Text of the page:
Six years ago, the city of Chicago closed half of its 12 mental health clinics, including locations serving some high-crime, low-income neighborhoods.
But last Friday, a group of community organizations delivered petitions to the city’s Board of Elections asking for a binding referendum on the November ballot that would reopen a clinic, with funding coming from the neighborhoods it would serve: Logan Square, Avondale and Hermosa.
“We’ve seen that poverty, violence, displacement, adverse child experiences all are a part of our mental well-being and our struggles mentally,” said the Rev. Bruce Ray, pastor of the Kimball Avenue United Church of Christ and a member of the Logan Square Ecumenical Alliance, which helped gather the petition signatures. “For people who are undocumented, for people with no insurance, for people who have language barriers, there weren’t enough opportunities for them to access mental health services.”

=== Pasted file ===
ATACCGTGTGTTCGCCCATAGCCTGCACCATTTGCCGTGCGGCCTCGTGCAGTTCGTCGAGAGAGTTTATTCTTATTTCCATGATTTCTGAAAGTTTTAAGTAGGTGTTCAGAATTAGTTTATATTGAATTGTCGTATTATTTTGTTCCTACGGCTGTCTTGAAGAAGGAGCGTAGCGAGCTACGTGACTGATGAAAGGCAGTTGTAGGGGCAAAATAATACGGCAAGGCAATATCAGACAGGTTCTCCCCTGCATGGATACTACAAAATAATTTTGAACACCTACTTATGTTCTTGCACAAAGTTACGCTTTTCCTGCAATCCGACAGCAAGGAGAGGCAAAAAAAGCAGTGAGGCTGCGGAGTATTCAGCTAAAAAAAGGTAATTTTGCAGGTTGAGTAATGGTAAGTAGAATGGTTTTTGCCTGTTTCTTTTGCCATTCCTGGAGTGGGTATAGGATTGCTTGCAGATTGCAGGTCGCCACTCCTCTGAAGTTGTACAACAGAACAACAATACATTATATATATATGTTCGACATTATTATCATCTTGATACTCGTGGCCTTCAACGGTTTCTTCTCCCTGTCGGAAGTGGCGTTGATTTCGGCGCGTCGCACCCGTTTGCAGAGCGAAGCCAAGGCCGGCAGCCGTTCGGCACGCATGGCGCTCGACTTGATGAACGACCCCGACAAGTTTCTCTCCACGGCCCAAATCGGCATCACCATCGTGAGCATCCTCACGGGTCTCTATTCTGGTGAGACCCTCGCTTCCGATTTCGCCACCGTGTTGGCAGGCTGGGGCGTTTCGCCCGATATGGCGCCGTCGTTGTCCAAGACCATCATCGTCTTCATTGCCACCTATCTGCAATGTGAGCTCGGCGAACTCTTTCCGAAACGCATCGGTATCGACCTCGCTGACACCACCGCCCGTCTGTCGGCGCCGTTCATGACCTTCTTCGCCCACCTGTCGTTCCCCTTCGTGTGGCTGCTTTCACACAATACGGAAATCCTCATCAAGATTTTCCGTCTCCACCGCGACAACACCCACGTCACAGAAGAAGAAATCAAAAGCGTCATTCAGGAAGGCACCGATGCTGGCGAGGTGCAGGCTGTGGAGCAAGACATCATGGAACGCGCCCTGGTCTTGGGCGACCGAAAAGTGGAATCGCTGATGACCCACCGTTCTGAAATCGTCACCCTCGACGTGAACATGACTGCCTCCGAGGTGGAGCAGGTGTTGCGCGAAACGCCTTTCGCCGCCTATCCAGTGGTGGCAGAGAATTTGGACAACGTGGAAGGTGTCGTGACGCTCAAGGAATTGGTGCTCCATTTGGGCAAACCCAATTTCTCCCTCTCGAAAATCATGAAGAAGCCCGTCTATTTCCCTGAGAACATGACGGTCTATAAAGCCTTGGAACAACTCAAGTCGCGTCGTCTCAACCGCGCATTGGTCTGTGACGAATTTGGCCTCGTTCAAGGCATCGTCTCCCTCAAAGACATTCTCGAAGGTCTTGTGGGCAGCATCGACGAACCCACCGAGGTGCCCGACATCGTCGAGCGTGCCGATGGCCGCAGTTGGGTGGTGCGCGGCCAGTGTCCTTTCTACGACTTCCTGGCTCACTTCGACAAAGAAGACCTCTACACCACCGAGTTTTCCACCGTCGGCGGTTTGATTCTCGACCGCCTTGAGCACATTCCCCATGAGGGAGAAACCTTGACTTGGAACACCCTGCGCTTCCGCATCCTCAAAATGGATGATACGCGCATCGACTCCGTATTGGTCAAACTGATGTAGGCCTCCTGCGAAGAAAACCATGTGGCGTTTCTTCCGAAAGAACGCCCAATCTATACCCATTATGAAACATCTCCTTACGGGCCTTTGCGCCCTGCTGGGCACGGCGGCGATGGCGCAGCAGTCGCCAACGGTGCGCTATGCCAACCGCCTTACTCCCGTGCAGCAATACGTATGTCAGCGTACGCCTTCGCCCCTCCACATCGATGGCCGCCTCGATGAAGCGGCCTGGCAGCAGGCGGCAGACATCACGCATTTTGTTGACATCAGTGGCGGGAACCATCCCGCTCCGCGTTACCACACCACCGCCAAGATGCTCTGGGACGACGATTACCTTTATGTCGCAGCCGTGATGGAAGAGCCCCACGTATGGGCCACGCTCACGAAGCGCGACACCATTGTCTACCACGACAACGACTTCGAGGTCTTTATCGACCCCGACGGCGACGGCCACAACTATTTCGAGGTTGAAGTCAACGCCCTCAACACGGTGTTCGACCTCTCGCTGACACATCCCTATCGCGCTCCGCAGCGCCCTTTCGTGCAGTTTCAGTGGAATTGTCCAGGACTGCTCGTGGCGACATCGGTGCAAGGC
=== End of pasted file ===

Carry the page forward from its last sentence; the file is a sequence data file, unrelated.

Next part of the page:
Ray says the group collected and delivered some 4,400 signatures, far more than required. If the petitions are certified, the referendum to open a publicly funded mental health clinic will appear on the November general election ballot in the precincts that would pay to fund the center. The additional tax would cost about $15-$20 annually, according to Block Club Chicago.
“I think it’s a big conversation happening citywide and nationwide – yet what we see is lots of discussion, but then reduction of services and reduction of funding,” Ray said. “So often, honestly, without a binding referendum we have to beg. … This is such an empowering thing for our community to say we need this, we want this, and we’re willing to make it happen.”
Ray joins Chicago Tonight for a conversation.